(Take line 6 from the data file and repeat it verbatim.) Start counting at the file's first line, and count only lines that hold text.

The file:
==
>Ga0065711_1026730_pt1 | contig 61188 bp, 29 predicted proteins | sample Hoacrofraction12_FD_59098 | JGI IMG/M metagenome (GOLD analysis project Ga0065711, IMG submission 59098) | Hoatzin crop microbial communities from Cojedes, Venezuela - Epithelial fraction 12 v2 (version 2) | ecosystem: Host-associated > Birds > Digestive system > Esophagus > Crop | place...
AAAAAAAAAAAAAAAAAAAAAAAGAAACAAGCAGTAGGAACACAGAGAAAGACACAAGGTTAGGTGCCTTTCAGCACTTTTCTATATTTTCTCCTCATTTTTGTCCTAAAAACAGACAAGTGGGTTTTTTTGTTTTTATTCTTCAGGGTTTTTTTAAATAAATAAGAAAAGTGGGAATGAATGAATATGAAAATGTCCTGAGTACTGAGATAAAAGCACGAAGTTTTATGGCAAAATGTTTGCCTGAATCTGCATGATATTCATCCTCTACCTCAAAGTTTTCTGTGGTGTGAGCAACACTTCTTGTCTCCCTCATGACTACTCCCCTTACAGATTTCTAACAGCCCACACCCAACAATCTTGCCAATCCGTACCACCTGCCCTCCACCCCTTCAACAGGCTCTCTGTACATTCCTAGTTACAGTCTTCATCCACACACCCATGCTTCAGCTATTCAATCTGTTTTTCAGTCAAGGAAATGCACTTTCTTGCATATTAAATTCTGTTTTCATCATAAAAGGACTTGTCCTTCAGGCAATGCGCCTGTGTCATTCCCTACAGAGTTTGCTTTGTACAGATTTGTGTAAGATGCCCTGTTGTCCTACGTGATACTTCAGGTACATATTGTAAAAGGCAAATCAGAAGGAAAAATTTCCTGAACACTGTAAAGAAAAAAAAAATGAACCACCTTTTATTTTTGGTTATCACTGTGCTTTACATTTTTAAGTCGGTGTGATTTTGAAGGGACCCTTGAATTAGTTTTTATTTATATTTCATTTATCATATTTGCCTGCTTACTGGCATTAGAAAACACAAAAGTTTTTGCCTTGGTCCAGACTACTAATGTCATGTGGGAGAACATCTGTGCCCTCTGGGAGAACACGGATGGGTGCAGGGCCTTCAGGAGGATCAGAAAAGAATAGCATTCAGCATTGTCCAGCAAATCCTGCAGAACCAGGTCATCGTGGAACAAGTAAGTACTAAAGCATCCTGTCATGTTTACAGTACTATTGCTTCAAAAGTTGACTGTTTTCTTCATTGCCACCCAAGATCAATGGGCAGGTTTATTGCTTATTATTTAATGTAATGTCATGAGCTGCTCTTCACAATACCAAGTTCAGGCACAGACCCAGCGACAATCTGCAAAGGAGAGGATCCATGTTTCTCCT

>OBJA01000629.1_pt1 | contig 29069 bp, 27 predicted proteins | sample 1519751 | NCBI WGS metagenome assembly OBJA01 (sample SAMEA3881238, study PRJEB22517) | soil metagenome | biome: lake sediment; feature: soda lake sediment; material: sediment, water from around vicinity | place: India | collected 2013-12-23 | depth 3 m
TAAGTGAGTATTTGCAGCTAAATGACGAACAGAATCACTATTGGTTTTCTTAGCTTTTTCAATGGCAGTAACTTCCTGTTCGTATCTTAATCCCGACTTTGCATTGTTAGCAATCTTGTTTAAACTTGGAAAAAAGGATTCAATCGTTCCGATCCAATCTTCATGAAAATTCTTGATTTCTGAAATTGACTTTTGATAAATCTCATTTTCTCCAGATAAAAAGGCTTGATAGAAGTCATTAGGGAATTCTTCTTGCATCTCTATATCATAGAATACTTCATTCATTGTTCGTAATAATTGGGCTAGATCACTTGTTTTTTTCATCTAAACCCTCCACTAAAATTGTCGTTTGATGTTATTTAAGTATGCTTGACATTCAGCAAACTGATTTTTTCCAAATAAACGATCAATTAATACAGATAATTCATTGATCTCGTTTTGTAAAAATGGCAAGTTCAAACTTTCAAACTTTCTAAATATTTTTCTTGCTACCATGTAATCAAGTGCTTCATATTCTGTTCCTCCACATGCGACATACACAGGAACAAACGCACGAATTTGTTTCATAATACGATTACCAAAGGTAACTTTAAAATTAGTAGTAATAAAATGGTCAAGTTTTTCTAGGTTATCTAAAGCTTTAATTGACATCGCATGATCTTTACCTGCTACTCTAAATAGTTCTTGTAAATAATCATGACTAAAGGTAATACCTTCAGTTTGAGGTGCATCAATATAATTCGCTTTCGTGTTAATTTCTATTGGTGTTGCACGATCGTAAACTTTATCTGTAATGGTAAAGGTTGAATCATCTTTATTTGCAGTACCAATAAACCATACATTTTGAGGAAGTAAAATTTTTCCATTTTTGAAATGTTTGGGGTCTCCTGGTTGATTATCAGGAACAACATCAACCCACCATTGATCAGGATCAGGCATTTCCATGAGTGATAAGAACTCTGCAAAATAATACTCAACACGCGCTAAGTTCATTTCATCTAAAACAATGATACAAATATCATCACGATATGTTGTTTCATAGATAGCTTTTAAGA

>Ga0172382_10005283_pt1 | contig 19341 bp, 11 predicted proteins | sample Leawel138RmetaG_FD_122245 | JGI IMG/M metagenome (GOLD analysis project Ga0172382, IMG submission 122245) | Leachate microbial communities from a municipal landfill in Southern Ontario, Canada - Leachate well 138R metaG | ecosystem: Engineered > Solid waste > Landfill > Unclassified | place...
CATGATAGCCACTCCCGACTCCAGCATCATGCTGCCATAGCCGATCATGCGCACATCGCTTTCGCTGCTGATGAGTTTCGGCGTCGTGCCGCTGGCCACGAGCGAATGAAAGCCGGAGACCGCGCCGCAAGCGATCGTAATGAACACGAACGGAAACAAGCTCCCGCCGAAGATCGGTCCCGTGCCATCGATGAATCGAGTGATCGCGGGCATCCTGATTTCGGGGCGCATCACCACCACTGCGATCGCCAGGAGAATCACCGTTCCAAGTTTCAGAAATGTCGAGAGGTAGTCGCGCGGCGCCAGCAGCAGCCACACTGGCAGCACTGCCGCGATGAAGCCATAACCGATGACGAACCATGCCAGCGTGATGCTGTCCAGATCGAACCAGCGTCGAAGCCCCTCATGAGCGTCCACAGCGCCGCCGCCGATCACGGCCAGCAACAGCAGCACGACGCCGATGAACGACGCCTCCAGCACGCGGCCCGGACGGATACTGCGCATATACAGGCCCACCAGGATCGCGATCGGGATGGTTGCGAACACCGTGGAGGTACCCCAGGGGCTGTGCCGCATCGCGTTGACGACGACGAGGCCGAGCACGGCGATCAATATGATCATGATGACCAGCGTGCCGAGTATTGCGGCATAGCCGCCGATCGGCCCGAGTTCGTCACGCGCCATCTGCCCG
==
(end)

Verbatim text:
CATGATAGCCACTCCCGACTCCAGCATCATGCTGCCATAGCCGATCATGCGCACATCGCTTTCGCTGCTGATGAGTTTCGGCGTCGTGCCGCTGGCCACGAGCGAATGAAAGCCGGAGACCGCGCCGCAAGCGATCGTAATGAACACGAACGGAAACAAGCTCCCGCCGAAGATCGGTCCCGTGCCATCGATGAATCGAGTGATCGCGGGCATCCTGATTTCGGGGCGCATCACCACCACTGCGATCGCCAGGAGAATCACCGTTCCAAGTTTCAGAAATGTCGAGAGGTAGTCGCGCGGCGCCAGCAGCAGCCACACTGGCAGCACTGCCGCGATGAAGCCATAACCGATGACGAACCATGCCAGCGTGATGCTGTCCAGATCGAACCAGCGTCGAAGCCCCTCATGAGCGTCCACAGCGCCGCCGCCGATCACGGCCAGCAACAGCAGCACGACGCCGATGAACGACGCCTCCAGCACGCGGCCCGGACGGATACTGCGCATATACAGGCCCACCAGGATCGCGATCGGGATGGTTGCGAACACCGTGGAGGTACCCCAGGGGCTGTGCCGCATCGCGTTGACGACGACGAGGCCGAGCACGGCGATCAATATGATCATGATGACCAGCGTGCCGAGTATTGCGGCATAGCCGCCGATCGGCCCGAGTTCGTCACGCGCCATCTGCCCG